Objective: Temporal lobe encephaloceles are characterized by protrusion of brain parenchyma through a structural defect in the floor of the middle fossa. They have been reported to cause cerebrospinal fluid (CSF) leaks, conductive hearing loss, meningitis, and seizures. The association between temporal encephaloceles and epileptiform activity is particularly rare.
Patients: All patients who presented to a single tertiary referral center between 2011 and 2014 with intractable seizures and radiographic evidence of a middle cranial fossa encephalocele were evaluated. Five patients from this subset who underwent surgical repair of their encephalocele are presented.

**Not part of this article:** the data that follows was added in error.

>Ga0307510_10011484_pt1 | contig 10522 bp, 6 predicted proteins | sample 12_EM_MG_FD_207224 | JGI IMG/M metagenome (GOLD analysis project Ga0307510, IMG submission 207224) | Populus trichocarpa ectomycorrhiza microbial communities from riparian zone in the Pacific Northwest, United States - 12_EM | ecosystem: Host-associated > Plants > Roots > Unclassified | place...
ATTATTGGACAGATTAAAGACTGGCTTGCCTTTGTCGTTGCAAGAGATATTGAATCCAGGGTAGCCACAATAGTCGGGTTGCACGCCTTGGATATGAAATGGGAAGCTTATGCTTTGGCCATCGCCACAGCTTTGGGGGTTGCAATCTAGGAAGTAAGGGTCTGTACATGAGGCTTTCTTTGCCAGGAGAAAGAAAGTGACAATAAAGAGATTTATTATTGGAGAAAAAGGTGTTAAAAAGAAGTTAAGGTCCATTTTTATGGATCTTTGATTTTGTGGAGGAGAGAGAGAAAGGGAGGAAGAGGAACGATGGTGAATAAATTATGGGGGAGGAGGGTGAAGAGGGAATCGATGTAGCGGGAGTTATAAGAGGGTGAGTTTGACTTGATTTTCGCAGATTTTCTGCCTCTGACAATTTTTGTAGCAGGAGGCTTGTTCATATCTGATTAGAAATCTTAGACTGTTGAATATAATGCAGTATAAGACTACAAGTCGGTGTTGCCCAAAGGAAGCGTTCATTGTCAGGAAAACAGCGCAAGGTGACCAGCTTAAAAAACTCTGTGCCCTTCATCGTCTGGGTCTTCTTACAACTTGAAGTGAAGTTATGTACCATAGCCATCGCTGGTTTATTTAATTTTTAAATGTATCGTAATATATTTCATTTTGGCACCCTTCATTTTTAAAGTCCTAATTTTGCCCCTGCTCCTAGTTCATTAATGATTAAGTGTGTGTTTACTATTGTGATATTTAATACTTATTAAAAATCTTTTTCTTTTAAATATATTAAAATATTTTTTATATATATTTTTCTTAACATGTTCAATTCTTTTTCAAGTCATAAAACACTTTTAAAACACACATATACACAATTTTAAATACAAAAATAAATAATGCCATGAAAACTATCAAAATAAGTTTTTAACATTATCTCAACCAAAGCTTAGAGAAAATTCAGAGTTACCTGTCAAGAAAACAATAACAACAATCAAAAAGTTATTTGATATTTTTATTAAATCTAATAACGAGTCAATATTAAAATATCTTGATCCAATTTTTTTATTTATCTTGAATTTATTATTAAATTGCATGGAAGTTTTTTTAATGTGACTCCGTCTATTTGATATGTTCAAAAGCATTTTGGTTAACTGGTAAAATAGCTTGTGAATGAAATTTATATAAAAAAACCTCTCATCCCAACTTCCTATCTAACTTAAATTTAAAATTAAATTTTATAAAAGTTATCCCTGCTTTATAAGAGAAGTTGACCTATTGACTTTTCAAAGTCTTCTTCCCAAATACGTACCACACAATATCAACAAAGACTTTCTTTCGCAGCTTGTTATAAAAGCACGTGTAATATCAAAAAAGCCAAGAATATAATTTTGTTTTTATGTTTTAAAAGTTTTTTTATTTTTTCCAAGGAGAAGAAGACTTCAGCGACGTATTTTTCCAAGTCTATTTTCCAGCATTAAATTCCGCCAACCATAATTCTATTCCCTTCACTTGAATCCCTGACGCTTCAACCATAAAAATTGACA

Intervention(s): Middle cranial fossa approach for encephalocele repair.
Main outcome measure(s): Postoperative epileptiform activity.
Results: Five patients underwent a craniotomy for resection of a temporal lobe encephalocele with repair of a middle fossa floor defect. After surgery, CSF rhinorrhea resolved, when present, and all patients remained seizure-free through their last available follow-up. Range of follow-up time was 3.5 months to 4 years. Average follow-up time was 19.7 months.
Conclusion: Temporal lobe encephaloceles are an infrequent cause of seizures. Given that these lesions can be missed with standard imaging modalities, they are likely underdiagnosed upon initial medical evaluation. This diagnosis should be considered in patients with intractable seizures. If an encephalocele is found, focused resection of epileptogenic tissue associated with herniation and repair of the temporal floor defect can provide definitive treatment.